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Reconstruction of Demographic Profiles from Ossuary Skeletal Samples: A Case Study from the Tidewater Potomac

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dc.contributor.author Ubelaker, Douglas H. en
dc.date.accessioned 2007-05-29T12:53:32Z en_US
dc.date.accessioned 2013-03-14T18:58:25Z
dc.date.available 2007-05-29T12:53:32Z en_US
dc.date.available 2013-03-14T18:58:25Z
dc.date.issued 1974
dc.identifier.citation Ubelaker, Douglas H. 1974. <em><a href="https://repository.si.edu/handle/10088/1359">Reconstruction of Demographic Profiles from Ossuary Skeletal Samples: A Case Study from the Tidewater Potomac</a></em>. Washington, D.C.: Smithsonian Institution Press. In <em>Smithsonian Contributions to Anthropology</em>, 18. <a href="https://doi.org/10.5479/si.00810223.18.1">https://doi.org/10.5479/si.00810223.18.1</a>. en
dc.identifier.uri http://dx.doi.org/10.5479/si.00810223.18.1
dc.description.abstract The excavation and analysis of two Late Woodland ossuaries from the Juhle site (18CH89) in southern Maryland are described in detail. The report includes a discussion of archeological features of the ossuaries, but emphasizes the reconstruction of population profiles derived from the analysis of the recovered skeletal samples. Ethnohistorical and archeological sources are consulted to suggest that ossuaries contain nearly all individuals who died in the contributing populations during culturally prescribed numbers of years and, consequently, offer somewhat unique opportunities for demographic analysis.<br/>Several methods are employed to estimate the chronological age at death of individuals in both ossuaries. Subadult ages are derived from the formation and eruption of the teeth and from the maximum length of the femora. Adult ages are calculated from examinations of the symphyseal faces of the pubes and the degree of microscopic cortical remodeling in the femora. The latter method involved the preparation of 151 ground thin sections taken from the anterior cortices of the right femora, and it represents the first application of Kerley&amp;apos;s relatively new method (1965) to a large archeological population. The resulting death curves are compared and the methods evaluated. Data from the most reliable of these age-determinative methods are used to calculate curves of mortality and survivorship, life tables, and crude mortality rates for the populations represented.<br/>Population estimates are attempted by utilizing the crude mortality rates (calculated from the life tables), the length of time represented by each ossuary (calculated from archeological data), and the total numbers of individuals in the ossuaries. The resulting population size estimates are considered against both archeological and ethnohistorical data to suggest the nature of the sociopolitical unit serviced by the ossuaries. Finally, both local and regional population-size estimates are compared with those estimated by others using different types of data. en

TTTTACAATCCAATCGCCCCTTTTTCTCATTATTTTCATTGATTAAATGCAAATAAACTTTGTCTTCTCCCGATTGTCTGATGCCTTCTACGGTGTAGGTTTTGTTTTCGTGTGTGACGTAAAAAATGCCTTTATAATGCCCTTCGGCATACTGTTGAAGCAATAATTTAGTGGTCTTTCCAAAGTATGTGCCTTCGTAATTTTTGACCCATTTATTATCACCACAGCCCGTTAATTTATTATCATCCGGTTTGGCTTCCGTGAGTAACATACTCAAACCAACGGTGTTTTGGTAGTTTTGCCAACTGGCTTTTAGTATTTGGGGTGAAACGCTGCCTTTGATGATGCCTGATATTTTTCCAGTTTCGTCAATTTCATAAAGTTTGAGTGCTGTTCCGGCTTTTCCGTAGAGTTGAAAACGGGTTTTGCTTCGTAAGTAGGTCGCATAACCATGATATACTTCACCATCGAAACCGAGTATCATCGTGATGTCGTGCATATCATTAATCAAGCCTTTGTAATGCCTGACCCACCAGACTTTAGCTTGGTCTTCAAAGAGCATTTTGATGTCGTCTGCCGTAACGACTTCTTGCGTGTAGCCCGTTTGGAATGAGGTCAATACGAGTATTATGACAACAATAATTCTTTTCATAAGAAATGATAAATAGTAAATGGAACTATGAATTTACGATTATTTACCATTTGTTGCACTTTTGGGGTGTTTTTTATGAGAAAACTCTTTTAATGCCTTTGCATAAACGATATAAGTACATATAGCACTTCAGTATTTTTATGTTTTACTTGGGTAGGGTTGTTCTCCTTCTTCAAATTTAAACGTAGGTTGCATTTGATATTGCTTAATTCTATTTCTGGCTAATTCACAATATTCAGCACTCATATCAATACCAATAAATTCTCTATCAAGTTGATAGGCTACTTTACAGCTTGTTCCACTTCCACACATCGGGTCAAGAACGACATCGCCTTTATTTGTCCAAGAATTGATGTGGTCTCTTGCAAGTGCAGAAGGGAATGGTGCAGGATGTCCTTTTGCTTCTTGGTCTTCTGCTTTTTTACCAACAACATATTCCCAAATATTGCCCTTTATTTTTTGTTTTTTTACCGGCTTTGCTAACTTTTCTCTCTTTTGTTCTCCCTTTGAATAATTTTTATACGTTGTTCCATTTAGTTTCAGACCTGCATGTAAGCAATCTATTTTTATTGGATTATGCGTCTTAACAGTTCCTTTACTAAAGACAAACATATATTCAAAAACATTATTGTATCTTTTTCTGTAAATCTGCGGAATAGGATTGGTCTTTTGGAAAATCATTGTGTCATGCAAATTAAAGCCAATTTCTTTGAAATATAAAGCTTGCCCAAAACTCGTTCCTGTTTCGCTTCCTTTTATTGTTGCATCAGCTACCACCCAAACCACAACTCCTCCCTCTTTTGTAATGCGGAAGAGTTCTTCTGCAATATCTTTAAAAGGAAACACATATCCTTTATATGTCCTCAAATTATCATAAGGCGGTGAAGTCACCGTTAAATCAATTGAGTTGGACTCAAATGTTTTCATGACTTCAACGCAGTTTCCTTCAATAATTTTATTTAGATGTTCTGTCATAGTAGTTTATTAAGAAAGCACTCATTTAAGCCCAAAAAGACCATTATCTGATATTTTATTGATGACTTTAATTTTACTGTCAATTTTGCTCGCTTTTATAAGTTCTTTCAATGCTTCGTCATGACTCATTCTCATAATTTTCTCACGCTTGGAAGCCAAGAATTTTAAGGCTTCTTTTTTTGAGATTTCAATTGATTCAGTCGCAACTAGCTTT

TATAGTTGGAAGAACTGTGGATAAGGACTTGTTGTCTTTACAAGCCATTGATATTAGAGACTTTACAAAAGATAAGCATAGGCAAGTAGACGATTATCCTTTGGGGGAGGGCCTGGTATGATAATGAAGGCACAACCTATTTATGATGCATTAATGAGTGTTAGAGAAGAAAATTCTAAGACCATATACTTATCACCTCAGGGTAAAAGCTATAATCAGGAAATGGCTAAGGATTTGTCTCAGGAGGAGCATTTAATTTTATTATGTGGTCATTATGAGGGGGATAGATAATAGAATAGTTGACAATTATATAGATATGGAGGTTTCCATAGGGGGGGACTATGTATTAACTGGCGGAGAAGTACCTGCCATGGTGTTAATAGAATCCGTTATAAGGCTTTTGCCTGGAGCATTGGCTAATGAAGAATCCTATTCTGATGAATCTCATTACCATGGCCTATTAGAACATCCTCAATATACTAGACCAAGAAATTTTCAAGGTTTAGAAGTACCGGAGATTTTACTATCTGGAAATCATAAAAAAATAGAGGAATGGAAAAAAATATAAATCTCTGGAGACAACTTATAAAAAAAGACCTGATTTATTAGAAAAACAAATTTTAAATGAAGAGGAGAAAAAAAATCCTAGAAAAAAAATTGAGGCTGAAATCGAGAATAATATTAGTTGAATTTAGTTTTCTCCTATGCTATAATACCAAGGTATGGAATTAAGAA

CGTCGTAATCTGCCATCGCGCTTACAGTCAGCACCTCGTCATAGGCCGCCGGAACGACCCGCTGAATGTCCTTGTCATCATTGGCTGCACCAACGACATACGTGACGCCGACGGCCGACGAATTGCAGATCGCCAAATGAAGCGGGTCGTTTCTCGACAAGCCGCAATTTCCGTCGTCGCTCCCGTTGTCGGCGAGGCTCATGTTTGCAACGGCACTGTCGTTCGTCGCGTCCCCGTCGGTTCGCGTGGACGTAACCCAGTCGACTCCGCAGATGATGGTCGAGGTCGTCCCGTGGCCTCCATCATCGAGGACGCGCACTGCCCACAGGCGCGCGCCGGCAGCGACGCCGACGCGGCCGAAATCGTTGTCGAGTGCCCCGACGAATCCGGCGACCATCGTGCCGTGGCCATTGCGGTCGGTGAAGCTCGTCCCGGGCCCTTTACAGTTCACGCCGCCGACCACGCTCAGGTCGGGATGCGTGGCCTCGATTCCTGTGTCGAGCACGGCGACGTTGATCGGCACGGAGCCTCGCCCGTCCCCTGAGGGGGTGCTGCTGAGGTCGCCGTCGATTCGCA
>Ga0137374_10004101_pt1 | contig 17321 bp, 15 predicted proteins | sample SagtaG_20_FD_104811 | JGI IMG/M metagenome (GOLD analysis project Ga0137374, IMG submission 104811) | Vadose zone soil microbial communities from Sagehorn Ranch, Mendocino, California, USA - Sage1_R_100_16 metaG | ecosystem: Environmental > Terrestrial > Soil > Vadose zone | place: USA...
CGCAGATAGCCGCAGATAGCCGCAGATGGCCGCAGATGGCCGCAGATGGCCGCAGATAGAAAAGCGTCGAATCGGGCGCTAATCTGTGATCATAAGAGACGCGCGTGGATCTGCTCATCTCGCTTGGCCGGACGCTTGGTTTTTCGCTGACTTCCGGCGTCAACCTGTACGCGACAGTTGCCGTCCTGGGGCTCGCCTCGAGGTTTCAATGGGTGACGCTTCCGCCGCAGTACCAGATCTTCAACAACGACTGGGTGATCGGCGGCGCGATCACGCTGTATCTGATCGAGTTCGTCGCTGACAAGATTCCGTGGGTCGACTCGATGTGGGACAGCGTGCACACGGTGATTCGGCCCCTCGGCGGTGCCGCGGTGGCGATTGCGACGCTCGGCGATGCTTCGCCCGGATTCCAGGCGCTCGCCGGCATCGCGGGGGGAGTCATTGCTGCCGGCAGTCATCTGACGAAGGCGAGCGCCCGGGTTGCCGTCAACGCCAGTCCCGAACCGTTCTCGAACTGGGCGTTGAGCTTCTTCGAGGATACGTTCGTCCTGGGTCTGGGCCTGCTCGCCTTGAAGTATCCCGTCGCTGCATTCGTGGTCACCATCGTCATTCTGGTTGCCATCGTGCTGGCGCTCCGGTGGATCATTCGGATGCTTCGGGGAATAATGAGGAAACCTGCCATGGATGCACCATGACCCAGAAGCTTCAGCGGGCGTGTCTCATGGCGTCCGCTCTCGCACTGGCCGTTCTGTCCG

dc.format.extent 36814279 bytes en_US
dc.format.extent 6013396 bytes en_US
dc.format.mimetype application/pdf en_US
dc.format.mimetype application/pdf en_US
dc.language.iso en_US en_US
dc.title Reconstruction of Demographic Profiles from Ossuary Skeletal Samples: A Case Study from the Tidewater Potomac en
dc.type Book, Whole en
dc.identifier.srbnumber 113375
dc.identifier.eISSN 1943-6661 en_US
dc.identifier.doi 10.5479/si.00810223.18.1
dc.description.SIUnit SISP en
dc.description.SIUnit NMNH en
dc.description.SIUnit NH-Anthropology en

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